A LOW RISK INVESTMENT FOR YOUR PLANT PORTFOLIO


Low-risk investments: Pothos (left) and Philodendrons (right) at Tonkadale!

There you are, and here I am with more plant parenting learnings! For those who didn't know, my educational background is in accounting, so in my personal life, I have been spending time evaluating and rebalancing investments.


This has got me thinking about how the plant pursuit we've found ourselves on can be discussed much like portfolio management! Before you get that second yawn in, allow me to elaborate!


PORTFOLIO PLANNING

I think it's safe to say you're here because you're looking for a long term strategy for success in this plant lifestyle. Whether you are just getting started, or already have a 'mature' portfolio, common questions we should think about before making a purchase (unless you have an urge to live on the edge...which I do from time to time) include, what are our overall goals? How about risk tolerance? Will I get a return on my (emotional) investment (i.e. If I spend $80.00 on that Calathea, will I be feeling some type of way if I'm prepping for a plant funeral by month end after missing a watering?)?! Step into my office, because I'm here to help.


MY LOW-RISK INVESTMENT PICK

I have pondered all of the questions above along my Plant Penthouse journey, and am here today to overview the most conservative investment to-date in my plant portfolio, the Pothos (Epipremnum aureum)!
Silver Satin Pothos (Scindapsus pictus)

POTHOS ASSETS

In the same way you construct an investment portfolio against your risk tolerance, today we are replacing stocks, bonds, and mutual funds with a low-risk plant equivalent!


Pothos will forever be my 'conservative' investment choice for three reasons:

  1. Pothos are easy going in that they do not require any special soil, will not freak out from pruning when needed, and will tolerate low-light conditions (but variegated pothos do tend to show off more with bright, indirect light).

  2. While pothos do prefer a chance to dry out in between waterings to prevent root rot (i.e. when the top inch of soil has dried out), pothos provide a great visual care reminder for plant parents new and old (hey, even I need a reminder from time to time!). What I mean is they droop when they need water (so you will NEVER be confused if your pothos needs a drink!) and if you’re heavy-handed (which I was guilty of when I first started!) wilting, brown leaves and/or soaked (passed the point of being ‘moist’) soil will remind you to let up.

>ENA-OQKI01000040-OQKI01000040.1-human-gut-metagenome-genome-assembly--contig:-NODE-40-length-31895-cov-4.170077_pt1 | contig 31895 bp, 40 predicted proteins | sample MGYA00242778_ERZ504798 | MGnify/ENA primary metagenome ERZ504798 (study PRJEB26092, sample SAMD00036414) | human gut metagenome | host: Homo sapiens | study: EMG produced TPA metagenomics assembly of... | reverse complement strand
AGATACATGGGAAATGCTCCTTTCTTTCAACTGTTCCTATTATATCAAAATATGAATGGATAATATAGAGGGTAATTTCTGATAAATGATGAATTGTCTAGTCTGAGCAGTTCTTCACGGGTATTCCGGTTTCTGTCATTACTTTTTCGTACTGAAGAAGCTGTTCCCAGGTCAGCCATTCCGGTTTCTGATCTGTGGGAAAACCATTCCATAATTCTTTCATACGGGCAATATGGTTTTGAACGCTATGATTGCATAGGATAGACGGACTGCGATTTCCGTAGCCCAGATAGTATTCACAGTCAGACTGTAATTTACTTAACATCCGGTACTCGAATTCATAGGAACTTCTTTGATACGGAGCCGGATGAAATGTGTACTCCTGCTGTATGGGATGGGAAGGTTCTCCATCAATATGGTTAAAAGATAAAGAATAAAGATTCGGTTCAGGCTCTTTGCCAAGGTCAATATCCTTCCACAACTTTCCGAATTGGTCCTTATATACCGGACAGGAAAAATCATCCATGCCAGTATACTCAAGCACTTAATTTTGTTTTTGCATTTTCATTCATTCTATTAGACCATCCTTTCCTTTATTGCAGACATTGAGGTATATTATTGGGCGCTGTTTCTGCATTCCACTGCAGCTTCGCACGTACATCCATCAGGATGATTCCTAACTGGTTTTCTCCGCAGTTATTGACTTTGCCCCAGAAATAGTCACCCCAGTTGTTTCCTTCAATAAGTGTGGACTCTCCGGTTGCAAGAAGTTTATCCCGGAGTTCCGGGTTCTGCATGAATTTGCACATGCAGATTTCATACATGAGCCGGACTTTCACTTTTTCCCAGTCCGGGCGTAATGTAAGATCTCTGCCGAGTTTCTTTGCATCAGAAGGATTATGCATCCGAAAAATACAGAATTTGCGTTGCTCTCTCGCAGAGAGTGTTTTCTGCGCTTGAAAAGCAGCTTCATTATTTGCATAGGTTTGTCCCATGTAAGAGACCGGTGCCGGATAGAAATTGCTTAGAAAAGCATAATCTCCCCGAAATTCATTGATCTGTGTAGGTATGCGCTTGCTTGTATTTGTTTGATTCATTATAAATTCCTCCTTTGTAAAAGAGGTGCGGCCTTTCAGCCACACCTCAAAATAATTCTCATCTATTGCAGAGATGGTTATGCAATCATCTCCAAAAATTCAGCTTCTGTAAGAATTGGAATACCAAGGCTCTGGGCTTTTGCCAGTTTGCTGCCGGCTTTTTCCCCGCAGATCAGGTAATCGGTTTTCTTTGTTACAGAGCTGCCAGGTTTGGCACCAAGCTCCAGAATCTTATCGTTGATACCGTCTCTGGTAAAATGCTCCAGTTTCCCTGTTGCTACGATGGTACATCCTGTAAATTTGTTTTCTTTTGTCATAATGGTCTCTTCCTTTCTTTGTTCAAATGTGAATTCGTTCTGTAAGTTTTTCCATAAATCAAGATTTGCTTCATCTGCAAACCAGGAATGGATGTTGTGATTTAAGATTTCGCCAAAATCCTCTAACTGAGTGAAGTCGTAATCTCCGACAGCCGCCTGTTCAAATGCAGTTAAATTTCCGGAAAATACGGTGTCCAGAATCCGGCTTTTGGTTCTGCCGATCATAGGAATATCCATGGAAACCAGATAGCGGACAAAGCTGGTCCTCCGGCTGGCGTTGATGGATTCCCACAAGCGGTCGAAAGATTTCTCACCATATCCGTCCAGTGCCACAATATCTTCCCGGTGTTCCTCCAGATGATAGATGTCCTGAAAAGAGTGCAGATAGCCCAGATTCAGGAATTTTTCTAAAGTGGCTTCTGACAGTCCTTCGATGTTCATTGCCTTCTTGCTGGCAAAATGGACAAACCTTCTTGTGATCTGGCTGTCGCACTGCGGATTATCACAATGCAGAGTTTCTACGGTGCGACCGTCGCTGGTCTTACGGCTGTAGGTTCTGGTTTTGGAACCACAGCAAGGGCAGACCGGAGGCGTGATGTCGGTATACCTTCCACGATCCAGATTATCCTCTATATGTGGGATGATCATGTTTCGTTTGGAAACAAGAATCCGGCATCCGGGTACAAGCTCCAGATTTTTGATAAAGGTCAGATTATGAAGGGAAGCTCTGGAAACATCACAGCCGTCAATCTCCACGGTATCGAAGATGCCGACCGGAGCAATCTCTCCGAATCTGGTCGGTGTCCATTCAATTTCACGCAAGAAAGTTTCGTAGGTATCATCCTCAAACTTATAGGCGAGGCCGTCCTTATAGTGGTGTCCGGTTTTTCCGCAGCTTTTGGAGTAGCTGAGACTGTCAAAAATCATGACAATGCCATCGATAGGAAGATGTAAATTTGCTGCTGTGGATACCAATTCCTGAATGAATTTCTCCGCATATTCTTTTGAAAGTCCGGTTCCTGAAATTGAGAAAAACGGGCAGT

3. Pothos are very easy to propagate (I've learned SO much from Planterina!) so they are the gift that can keep on giving at all plant skill levels!

POTHOS LIABILITIES

As detailed by the ASPCA (the American Society for the Prevention of Cruelty to Animals), pothos can be toxic if ingested. This is caused by insoluble calcium oxalate crystals, which can cause irritation of the lips, mouth, and tongue and difficulty swallowing. It is recommended that you contact your veterinarian if your pet has chewed on this plant, or poison control if eaten by a child (...or adult).


DIVERSIFYING

As with any portfolio allocations, diversifying your assets is always a wise decision. You're in luck, because I'm here to tell you the same can be accomplished with your pothos! To name a few, here are my top three pothos cultivars (and there are many more!):

  • The Silver Satin Pothos (shown styled below!) is incredibly tolerant of low-light conditions from my experience.

  • The Neon Pothos is fun and bright, and also tolerant of darker spaces.

  • The Marble Queen Pothos is great for those feeling fancy due to it's variegated leaves! As a fancy variegated lady, she also requires more light than other pothos cultivars.

How I've styled my favorite pothos cultivar, the Silver satin pothos (Scindapsus pictus)
Through my own confusion at big box retailers, I've learned that pothos are commonly misclassified as Philodendrons. This is because the vining philodendron has heart-shaped leaves that resemble the leaves and needs of pothos. Outside of visual aesthetic (the pothos leaf shape can appear larger and have a more waxy texture), care has been one in the same for me, so I don't stress about it!
Philodendron: The cousin (twice removed) to your pothos

DIVIDENDS

Whether you are just getting started or looking to rebalance, the Pothos is a conservative investment that always pays dividends. Can somebody say cha-ching?!


Here's to a healthy, thriving plant portfolio! All my love <3 Shayla


Sources

ASPCA

Gardening Know How

Costa Farms

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